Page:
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ST. PAUL, Minn. - As some Republicans in the Minnesota Legislature weigh whether to support legalizing same-sex weddings, an analysis of gay-marriage votes from other states shows that GOP lawmakers who backed it often faced consequences, including loss of their seats.
After voters in the state resoundingly rejected a referendum that would have cemented a gay-marriage ban in the state constitution, supporters are gearing up for a likely vote this year that would legalize it. Although majority Democrats don't necessarily need any Republicans to pass it, a bipartisan effort would improve the measure's chances because some Democrats from rural areas are nervous about how gay marriage would be received by their socially conservative constituents.
Democratic leaders are also leery of a party-line vote for gay marriage, after years of accusing Republicans of fixating on social issues at the expense of the state's economy.
Still, Republicans inclined to back gay marriage face clear risks.
"It was largely responsible for my loss," said Jean White, a former Republican state senator in Colorado whose 2011 vote for civil unions became an issue in a primary challenge by a fellow Republican. In that contest, a Virginia-based conservative group mailed flyers that showed two men kissing and the title: "State Senator Jean White's Idea of `Family Values?'"
According to roll call votes analyzed by The Associated Press, in the eight times nationwide that state legislatures voted for gay marriage, just 47 Republicans bucked the party line out of many hundreds who voted against it.
Of those 47 Republicans who voted yes starting in 2009, only 21 are in office today. In New York, only one of four Republican senators who supported gay marriage is still in the Legislature. One lost a primary, one retired, and one lost the general election after narrowly winning a bitter primary. A New Hampshire Republican representative lost a primary after her 2009 vote for gay marriage, and in Maryland the former Senate Republican leader relinquished his leadership post when he started working with Democrats on a gay marriage bill that passed last year.
"I got a lot of flak, a lot," said that senator, Allan Kittleman. He's planning to leave the Senate this year to run for a county office instead.
In Washington, which passed gay marriage in 2012, two of six Republicans who backed the bill are no longer in office.
"One of my colleagues swore at me on the floor of the Senate during the vote," said former Washington senator Cheryl Pflug. "It was very difficult. It was kind of like an Amish shunning."
Several Republicans who voted yes said they're still secure in their personal conviction. White, the former Colorado senator, said two of her brothers have gay children. Pflug said she got to know gay colleagues at the Capitol and learned their lives were little different than hers. Kittleman cited his own father, a state senator in the 1960s who was a Republican trailblazer on civil rights for blacks.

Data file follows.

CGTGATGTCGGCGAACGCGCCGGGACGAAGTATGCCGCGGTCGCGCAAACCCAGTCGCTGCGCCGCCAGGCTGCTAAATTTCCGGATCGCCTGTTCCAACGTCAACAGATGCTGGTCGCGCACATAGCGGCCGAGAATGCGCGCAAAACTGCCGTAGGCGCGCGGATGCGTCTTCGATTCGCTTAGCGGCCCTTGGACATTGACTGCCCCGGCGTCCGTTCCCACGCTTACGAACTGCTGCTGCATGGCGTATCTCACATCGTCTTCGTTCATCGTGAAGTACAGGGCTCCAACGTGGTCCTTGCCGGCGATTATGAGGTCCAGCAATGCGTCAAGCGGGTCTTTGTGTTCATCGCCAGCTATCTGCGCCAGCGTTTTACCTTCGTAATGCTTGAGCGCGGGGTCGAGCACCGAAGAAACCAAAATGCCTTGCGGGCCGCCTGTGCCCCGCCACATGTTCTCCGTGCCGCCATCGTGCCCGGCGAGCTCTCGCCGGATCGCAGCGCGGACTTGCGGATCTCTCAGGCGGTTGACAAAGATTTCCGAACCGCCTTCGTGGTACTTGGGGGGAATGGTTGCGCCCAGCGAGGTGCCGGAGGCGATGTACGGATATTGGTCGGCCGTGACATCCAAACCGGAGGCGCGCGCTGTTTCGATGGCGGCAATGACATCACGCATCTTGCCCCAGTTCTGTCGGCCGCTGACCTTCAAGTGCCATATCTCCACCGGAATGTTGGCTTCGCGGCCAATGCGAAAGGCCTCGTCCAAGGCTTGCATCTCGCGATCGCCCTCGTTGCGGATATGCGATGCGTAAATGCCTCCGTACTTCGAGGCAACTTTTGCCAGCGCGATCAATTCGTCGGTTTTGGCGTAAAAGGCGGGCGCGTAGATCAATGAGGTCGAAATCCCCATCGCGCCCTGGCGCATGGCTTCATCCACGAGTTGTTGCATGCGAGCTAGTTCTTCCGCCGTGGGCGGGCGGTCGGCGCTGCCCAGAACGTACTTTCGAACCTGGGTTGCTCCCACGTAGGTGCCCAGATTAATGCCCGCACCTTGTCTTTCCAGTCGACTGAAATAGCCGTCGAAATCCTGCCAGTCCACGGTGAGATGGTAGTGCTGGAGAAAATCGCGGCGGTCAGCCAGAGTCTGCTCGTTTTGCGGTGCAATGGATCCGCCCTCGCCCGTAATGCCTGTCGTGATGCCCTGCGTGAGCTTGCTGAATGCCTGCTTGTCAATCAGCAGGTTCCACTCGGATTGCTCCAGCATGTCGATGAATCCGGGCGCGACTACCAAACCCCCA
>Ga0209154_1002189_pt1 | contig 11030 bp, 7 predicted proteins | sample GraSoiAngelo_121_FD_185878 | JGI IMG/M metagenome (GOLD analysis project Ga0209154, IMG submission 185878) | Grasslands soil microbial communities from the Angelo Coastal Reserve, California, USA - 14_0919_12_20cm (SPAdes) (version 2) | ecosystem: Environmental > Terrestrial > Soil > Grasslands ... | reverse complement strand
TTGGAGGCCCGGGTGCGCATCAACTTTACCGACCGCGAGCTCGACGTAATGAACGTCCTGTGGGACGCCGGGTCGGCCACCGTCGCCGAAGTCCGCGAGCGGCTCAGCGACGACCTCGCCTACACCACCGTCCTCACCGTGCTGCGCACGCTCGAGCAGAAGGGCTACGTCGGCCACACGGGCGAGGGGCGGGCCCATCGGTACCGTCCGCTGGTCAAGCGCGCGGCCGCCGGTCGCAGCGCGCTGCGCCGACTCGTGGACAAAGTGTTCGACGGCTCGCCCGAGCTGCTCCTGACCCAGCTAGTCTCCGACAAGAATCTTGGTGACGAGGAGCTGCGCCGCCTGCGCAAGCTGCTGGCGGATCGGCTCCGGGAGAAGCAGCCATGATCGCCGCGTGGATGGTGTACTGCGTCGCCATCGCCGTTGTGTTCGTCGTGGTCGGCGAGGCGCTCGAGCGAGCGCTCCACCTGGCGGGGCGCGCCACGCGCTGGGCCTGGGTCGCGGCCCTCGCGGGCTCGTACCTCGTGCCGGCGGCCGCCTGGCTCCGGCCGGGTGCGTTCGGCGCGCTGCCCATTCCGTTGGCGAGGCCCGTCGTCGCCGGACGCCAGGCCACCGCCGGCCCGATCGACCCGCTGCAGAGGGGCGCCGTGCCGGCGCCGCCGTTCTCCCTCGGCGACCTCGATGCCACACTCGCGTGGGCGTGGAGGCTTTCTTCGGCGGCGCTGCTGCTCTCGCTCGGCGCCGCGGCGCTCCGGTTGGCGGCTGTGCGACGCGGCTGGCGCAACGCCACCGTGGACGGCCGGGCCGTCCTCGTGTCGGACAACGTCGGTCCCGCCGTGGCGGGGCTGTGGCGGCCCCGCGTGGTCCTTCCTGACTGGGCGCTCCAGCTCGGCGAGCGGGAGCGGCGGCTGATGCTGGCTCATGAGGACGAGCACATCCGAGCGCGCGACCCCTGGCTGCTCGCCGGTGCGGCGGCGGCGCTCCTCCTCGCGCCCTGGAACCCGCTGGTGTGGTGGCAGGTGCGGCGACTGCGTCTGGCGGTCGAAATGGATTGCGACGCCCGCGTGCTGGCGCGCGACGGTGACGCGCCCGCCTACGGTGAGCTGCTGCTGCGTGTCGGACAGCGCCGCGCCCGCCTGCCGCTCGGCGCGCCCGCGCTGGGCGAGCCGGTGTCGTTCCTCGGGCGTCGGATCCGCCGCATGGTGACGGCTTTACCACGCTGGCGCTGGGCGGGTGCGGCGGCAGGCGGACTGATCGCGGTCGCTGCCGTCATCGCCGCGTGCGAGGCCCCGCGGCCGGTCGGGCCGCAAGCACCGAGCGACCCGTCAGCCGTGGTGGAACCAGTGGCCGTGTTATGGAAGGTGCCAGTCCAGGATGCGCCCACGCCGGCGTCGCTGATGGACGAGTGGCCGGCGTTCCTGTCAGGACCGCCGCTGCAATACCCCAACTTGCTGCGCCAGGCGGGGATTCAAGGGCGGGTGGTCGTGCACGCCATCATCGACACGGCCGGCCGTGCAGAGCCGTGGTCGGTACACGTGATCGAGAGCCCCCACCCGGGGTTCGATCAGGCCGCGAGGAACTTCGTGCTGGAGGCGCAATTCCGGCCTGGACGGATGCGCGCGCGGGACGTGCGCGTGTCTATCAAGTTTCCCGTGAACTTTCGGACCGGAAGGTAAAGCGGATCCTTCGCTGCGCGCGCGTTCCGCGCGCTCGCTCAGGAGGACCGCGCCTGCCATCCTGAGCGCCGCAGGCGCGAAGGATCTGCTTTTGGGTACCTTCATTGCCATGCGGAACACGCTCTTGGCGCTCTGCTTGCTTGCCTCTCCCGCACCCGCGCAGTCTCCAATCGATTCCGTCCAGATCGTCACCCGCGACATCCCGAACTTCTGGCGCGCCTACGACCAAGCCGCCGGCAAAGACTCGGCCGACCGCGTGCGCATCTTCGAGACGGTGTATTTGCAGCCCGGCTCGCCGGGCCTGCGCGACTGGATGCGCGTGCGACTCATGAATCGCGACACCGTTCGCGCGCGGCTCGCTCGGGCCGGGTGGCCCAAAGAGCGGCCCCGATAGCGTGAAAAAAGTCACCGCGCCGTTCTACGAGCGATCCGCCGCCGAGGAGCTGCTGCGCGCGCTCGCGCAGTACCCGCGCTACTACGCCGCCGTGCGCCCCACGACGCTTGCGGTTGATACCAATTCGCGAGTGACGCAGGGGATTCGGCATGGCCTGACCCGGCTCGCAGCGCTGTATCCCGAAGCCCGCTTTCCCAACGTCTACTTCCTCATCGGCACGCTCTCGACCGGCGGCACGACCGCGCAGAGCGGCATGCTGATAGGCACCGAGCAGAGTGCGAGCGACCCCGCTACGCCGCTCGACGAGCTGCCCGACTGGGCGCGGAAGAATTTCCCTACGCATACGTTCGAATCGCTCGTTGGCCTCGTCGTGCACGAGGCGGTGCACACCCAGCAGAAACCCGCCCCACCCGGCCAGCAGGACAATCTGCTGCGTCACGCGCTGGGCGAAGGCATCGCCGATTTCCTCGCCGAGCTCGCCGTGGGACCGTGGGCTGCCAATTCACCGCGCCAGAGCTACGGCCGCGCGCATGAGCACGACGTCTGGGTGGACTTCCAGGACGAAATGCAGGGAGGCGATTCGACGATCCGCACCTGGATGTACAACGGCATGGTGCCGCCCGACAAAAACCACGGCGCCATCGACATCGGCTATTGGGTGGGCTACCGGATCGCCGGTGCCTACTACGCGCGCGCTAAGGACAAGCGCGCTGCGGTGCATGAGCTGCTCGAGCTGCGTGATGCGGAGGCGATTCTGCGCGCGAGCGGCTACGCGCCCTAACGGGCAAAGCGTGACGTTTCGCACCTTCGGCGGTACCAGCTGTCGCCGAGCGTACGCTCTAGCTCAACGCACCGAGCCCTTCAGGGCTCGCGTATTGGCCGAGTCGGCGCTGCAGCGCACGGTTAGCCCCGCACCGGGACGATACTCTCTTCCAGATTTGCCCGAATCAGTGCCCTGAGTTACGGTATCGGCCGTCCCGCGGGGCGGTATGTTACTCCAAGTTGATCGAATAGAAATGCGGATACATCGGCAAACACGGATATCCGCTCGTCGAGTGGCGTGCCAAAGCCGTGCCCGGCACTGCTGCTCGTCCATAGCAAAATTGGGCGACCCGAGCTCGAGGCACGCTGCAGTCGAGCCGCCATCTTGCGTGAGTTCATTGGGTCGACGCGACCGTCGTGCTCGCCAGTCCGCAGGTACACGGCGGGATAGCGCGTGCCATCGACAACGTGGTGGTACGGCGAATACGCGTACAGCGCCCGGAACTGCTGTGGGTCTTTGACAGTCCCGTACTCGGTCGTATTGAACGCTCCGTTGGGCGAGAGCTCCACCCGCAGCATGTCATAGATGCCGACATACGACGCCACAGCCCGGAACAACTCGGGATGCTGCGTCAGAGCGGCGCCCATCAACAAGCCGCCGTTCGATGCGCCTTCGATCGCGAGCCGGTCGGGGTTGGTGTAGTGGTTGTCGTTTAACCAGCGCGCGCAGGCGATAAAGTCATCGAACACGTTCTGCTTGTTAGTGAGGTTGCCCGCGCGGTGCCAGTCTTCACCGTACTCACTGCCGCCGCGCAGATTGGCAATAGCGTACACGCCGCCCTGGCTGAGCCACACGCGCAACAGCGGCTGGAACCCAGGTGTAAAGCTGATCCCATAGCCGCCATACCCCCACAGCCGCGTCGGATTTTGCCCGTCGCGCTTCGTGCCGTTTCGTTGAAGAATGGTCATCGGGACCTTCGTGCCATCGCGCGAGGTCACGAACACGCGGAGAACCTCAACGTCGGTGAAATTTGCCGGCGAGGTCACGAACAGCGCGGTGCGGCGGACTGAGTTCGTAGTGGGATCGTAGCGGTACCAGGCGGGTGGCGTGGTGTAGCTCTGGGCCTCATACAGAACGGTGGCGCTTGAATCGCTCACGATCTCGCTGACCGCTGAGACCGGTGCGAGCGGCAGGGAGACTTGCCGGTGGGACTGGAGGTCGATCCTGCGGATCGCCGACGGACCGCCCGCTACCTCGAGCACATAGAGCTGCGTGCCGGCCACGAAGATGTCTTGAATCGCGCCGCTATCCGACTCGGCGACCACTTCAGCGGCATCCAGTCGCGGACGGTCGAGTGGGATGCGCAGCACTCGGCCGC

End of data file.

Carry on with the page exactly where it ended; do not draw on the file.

Such dilemmas now loom for Minnesota Republican lawmakers. Legal gay marriage, until recently a longshot in Minnesota, has grown more likely in recent weeks. Gov. Mark Dayton is a vocal supporter, and Democratic legislative leaders have said they wouldn't block the bill. A crowd of more than a thousand pro-gay marriage activists gathered at the Capitol Thursday for a rally, with DFL lawmakers and religious leaders arguing that last fall's defeat of the gay marriage ban cleared the path to legalize it. No GOP lawmakers were at the rally.
A gay marriage bill is likely to be introduced by the end of February.
Many Republicans, even some known as moderates, are ready to vote no. Even Rep. Tim Kelly, the only Republican still in Minnesota's Legislature who voted in 2011 against putting the amendment on the ballot, said he wished Democrats wouldn't raise the issue this year. "I think they're overplaying their hand," said Kelly, of Red Wing, saying he'd prefer legal protections for gay couples short of marriage.
There are 29 Republican lawmakers who represent House or Senate districts that voted against the proposed gay-marriage ban. Many are reluctant to say how they might vote on legalizing it, including Jenifer Loon of socially moderate Eden Prairie, the second-ranking House Republican.
"I'm not drawing any lines in the sand," said Sen. Carla Nelson, a Republican whose Rochester district voted against the amendment.
"I'll say that we do expect Republican lawmakers to be with us on this issue," said Autumn Leva, spokeswoman for Minnesota for Marriage, the group fighting the bill. Leva said she expected Republicans who stray would risk conservative primary challengers backed by national groups opposed to gay marriage.
Jake Loesch, spokesman for pro-gay marriage Minnesotans United, predicted a few Republicans would back gay marriage.
"There are definitely Republican members of the Legislature who I think are very much on the fence and trying to decide what to do," said Loesch, a former Senate Republican staffer.
Pflug argued that the party's rigid stance on the issue is costing it votes from young people, suburban women and other demographics.
"I think a lot of conservative elected Republicans are going to go down with the ship on this one," Pflug said. "I think the Republican Party is at a crossroads."